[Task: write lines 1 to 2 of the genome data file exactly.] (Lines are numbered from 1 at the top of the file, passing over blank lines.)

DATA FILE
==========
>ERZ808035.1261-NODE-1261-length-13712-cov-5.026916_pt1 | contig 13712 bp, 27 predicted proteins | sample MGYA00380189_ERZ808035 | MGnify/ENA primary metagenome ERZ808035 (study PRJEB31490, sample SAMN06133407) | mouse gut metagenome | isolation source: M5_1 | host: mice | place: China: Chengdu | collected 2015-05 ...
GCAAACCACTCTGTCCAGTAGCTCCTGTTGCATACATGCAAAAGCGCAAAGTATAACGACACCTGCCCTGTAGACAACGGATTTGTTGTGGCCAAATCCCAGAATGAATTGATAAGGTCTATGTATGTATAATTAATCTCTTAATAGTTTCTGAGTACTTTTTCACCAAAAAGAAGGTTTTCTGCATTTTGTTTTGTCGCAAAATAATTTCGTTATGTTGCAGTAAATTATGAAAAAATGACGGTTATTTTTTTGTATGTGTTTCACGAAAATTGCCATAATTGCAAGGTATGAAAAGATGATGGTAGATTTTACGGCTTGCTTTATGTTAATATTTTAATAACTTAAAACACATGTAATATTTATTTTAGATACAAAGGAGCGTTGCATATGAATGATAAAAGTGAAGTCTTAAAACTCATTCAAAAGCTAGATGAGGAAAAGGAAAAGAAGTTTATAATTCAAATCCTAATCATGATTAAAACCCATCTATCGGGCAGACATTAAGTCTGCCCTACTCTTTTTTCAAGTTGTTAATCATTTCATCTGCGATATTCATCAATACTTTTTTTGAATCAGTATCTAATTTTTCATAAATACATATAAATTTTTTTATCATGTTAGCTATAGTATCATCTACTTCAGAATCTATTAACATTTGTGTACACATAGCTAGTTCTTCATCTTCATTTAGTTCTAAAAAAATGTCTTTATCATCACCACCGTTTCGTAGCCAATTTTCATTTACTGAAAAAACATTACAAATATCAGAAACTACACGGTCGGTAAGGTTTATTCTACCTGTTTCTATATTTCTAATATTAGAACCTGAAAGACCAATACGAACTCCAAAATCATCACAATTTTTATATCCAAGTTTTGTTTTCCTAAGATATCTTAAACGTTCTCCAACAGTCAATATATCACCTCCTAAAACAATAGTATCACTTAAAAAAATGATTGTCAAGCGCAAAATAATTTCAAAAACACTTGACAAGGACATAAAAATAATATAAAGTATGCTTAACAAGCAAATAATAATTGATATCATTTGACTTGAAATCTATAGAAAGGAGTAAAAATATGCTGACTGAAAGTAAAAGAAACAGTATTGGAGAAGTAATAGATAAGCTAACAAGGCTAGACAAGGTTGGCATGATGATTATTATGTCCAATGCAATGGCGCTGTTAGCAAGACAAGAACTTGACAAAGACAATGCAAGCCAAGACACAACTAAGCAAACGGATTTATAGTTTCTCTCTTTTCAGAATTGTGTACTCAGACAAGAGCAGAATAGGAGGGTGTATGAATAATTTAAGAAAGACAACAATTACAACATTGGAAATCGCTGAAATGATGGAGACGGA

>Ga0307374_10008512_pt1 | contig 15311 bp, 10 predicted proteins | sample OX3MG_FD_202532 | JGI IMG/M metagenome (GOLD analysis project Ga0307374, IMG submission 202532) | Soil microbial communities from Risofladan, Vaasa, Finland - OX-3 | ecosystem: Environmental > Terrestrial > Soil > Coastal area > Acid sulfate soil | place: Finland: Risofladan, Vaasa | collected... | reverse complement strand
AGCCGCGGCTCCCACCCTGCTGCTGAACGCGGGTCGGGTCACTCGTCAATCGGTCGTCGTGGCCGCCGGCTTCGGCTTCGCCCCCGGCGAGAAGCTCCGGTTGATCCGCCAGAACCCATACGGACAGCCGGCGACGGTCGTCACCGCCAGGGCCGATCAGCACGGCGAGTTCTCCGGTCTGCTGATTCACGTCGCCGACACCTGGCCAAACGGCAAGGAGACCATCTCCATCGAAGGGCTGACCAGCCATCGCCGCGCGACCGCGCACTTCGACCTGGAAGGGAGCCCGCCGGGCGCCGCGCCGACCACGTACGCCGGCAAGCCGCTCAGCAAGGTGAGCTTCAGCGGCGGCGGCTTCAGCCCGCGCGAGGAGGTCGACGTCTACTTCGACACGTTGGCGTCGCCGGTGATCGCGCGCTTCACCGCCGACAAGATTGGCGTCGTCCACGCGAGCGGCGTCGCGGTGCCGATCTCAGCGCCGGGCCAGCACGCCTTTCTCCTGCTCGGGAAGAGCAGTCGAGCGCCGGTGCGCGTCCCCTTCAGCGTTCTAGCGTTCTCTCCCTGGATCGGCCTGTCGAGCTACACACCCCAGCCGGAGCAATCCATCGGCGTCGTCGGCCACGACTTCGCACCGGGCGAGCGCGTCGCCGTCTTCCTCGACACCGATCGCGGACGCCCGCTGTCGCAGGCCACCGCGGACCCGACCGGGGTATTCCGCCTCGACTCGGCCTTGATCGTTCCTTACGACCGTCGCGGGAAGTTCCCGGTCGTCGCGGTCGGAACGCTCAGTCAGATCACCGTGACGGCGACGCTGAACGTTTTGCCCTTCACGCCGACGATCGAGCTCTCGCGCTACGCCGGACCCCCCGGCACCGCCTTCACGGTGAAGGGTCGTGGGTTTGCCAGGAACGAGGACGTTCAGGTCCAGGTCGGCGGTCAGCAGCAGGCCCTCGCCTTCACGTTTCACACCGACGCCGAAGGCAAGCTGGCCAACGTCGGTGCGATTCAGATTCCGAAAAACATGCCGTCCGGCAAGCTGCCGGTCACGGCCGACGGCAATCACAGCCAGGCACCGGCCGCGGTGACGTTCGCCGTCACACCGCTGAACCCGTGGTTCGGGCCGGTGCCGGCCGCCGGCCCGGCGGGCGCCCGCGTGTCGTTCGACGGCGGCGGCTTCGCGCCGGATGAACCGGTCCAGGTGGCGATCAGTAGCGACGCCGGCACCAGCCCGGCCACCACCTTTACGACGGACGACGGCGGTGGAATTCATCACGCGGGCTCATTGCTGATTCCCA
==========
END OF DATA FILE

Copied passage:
>ERZ808035.1261-NODE-1261-length-13712-cov-5.026916_pt1 | contig 13712 bp, 27 predicted proteins | sample MGYA00380189_ERZ808035 | MGnify/ENA primary metagenome ERZ808035 (study PRJEB31490, sample SAMN06133407) | mouse gut metagenome | isolation source: M5_1 | host: mice | place: China: Chengdu | collected 2015-05 ...
GCAAACCACTCTGTCCAGTAGCTCCTGTTGCATACATGCAAAAGCGCAAAGTATAACGACACCTGCCCTGTAGACAACGGATTTGTTGTGGCCAAATCCCAGAATGAATTGATAAGGTCTATGTATGTATAATTAATCTCTTAATAGTTTCTGAGTACTTTTTCACCAAAAAGAAGGTTTTCTGCATTTTGTTTTGTCGCAAAATAATTTCGTTATGTTGCAGTAAATTATGAAAAAATGACGGTTATTTTTTTGTATGTGTTTCACGAAAATTGCCATAATTGCAAGGTATGAAAAGATGATGGTAGATTTTACGGCTTGCTTTATGTTAATATTTTAATAACTTAAAACACATGTAATATTTATTTTAGATACAAAGGAGCGTTGCATATGAATGATAAAAGTGAAGTCTTAAAACTCATTCAAAAGCTAGATGAGGAAAAGGAAAAGAAGTTTATAATTCAAATCCTAATCATGATTAAAACCCATCTATCGGGCAGACATTAAGTCTGCCCTACTCTTTTTTCAAGTTGTTAATCATTTCATCTGCGATATTCATCAATACTTTTTTTGAATCAGTATCTAATTTTTCATAAATACATATAAATTTTTTTATCATGTTAGCTATAGTATCATCTACTTCAGAATCTATTAACATTTGTGTACACATAGCTAGTTCTTCATCTTCATTTAGTTCTAAAAAAATGTCTTTATCATCACCACCGTTTCGTAGCCAATTTTCATTTACTGAAAAAACATTACAAATATCAGAAACTACACGGTCGGTAAGGTTTATTCTACCTGTTTCTATATTTCTAATATTAGAACCTGAAAGACCAATACGAACTCCAAAATCATCACAATTTTTATATCCAAGTTTTGTTTTCCTAAGATATCTTAAACGTTCTCCAACAGTCAATATATCACCTCCTAAAACAATAGTATCACTTAAAAAAATGATTGTCAAGCGCAAAATAATTTCAAAAACACTTGACAAGGACATAAAAATAATATAAAGTATGCTTAACAAGCAAATAATAATTGATATCATTTGACTTGAAATCTATAGAAAGGAGTAAAAATATGCTGACTGAAAGTAAAAGAAACAGTATTGGAGAAGTAATAGATAAGCTAACAAGGCTAGACAAGGTTGGCATGATGATTATTATGTCCAATGCAATGGCGCTGTTAGCAAGACAAGAACTTGACAAAGACAATGCAAGCCAAGACACAACTAAGCAAACGGATTTATAGTTTCTCTCTTTTCAGAATTGTGTACTCAGACAAGAGCAGAATAGGAGGGTGTATGAATAATTTAAGAAAGACAACAATTACAACATTGGAAATCGCTGAAATGATGGAGACGGA